student 20 Productions

Random Thoughts of a Game Developer

Changes: Killing my Darlings

Well, it’s clearly been entirely too long since I’ve updated, but since I’ve done almost no practical work on the game in the intervening time, it’s not exactly a surprise.

Of course, specifying that the undone work on the game is of a practical sort, that implies that some sort of, shall we say, less than practical work has been accomplished, and this is, in fact, the case.

Elements has changed a lot since I started it as a project called The Source, about three years ago.  I’ve struggled with so many concepts and ideas that it’s a little like having Ultram mainlined into the brain.  I’ve gone numb upon occasion, running into that special breed of writer’s block one could call Idea Overload Syndrome (or IOS, if you’re into acronyms).  I still run into that problem – or, at least, I was regularly running into that problem.

It’s not like having an abundance of design ideas is a bad thing, you understand.  The problem shows up when the ideas never get much past being ideas before new ideas show up.  It gets worse when those ideas conflict with each other, or when no workable path appears between the idea and the execution of that idea in a game context. That second one was where I kept going numb; the ideas came, and before I could work out how to put them into the game, new ideas flooded in, usually inspired by the original idea or the process of enacting the original idea.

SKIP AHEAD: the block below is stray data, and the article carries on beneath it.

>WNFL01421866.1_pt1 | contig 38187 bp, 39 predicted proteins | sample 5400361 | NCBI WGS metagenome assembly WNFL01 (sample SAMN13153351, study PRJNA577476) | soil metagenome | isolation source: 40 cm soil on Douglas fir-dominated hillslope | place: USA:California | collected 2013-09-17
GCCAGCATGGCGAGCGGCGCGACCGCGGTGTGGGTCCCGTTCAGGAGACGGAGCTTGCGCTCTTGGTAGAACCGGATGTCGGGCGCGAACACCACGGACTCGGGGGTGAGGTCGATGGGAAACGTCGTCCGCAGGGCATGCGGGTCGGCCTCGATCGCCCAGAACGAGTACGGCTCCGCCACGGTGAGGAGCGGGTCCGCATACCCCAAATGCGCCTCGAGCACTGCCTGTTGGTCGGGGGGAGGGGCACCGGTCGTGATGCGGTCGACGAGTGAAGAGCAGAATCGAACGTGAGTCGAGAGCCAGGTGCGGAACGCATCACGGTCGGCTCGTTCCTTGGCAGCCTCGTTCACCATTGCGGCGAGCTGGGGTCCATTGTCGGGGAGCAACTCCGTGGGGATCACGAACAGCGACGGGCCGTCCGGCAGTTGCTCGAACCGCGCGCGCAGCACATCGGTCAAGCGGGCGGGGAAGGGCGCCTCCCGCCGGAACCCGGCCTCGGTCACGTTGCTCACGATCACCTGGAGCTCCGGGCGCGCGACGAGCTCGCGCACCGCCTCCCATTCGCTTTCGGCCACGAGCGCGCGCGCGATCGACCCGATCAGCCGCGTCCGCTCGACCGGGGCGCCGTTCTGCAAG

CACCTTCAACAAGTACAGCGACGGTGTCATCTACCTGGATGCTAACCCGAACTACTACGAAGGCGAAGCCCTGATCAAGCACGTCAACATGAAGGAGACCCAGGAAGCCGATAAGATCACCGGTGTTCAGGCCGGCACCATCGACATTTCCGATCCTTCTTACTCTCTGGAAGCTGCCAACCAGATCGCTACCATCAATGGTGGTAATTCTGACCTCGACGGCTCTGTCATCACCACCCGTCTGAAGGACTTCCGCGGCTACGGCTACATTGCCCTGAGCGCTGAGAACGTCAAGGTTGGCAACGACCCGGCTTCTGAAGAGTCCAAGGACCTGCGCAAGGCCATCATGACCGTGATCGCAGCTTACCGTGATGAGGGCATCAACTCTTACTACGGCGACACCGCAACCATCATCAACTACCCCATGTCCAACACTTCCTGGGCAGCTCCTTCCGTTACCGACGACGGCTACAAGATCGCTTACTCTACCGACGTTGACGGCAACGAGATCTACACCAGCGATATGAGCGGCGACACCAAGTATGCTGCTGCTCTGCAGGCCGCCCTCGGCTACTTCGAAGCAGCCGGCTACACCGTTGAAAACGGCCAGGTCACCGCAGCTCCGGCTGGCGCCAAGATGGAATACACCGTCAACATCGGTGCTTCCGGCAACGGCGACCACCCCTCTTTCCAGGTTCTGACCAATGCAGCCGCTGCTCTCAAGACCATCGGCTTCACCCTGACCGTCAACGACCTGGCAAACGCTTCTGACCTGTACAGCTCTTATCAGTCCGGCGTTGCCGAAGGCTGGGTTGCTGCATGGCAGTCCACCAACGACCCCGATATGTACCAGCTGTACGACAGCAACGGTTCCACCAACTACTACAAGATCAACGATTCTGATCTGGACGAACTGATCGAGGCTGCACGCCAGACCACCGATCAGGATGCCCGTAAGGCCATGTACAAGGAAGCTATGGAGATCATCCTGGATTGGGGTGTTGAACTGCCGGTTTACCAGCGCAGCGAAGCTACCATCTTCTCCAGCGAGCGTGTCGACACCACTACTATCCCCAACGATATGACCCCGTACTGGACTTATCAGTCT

When it came to getting things done, it was the Jackson Pollck method, which might work for modern art, but is absolute shite when it comes to trying to put together a coherent tabletop RPG.

Which brings us back to the subject of less-than-practical work on the system.  I suppose that the work was actually the most practical thing i could possibly do.  Instead of trying to fight through tidal inspiration, I had to sit down and start thinking about what, exactly, I was trying to accomplish, and which of the multitude of ideas I had been playing with fit into that mold.  Further, I had to seriously think about how I was going to accomplish the goals, execute the ideas, and how I was going to, for the love of all things holy, finish Elements.

Stephen King, in his brilliant book On Writing, said that you had to “Kill your darlings”, and that’s what  I did.  I rounded up my ideas, and sat down to a few beers with them.  As we sat about the table, I listened to them, and then quietly slipped arsenic in the beers of those ideas that weren’t going to work out.

It hurt, I can tell you.

My next step was to focus on, and pander to the egos of, those ideas that I thought would be able to form the nexus of the game.  I then invited a few friends of the wordsmith to be collaborators on the project:  Time Management and Scheduling were welcome additions to the team, I can tell you.

So now, I have a desktop calendar that reminds me that I need to update the blog.  Word count goals are almost useless in game design, since word counts have nothing to do wit how much you actually accomplish during the design phase, so I set a tentative schedule for finishing segments of the rules, allowing more time for things that I thought would be especially time consuming (ability and skill design, character and NPC generation, the combat system, and so forth).

I have a timeline now, and that should help.  I’ll share the schedule here when it becomes a bit more solidified; time management or no, I can’t know how accurate my time estimates have been until I get more work done, and sharing a wildly inaccurate schedule with the world would be a superb example of how to annoy people.

In any case, the blog is supposed to be updated at least weekly now.  Let’s see if I can stick to that.

Next Post:  Discussing the Skill and Ability system, and a bit about NPCs.

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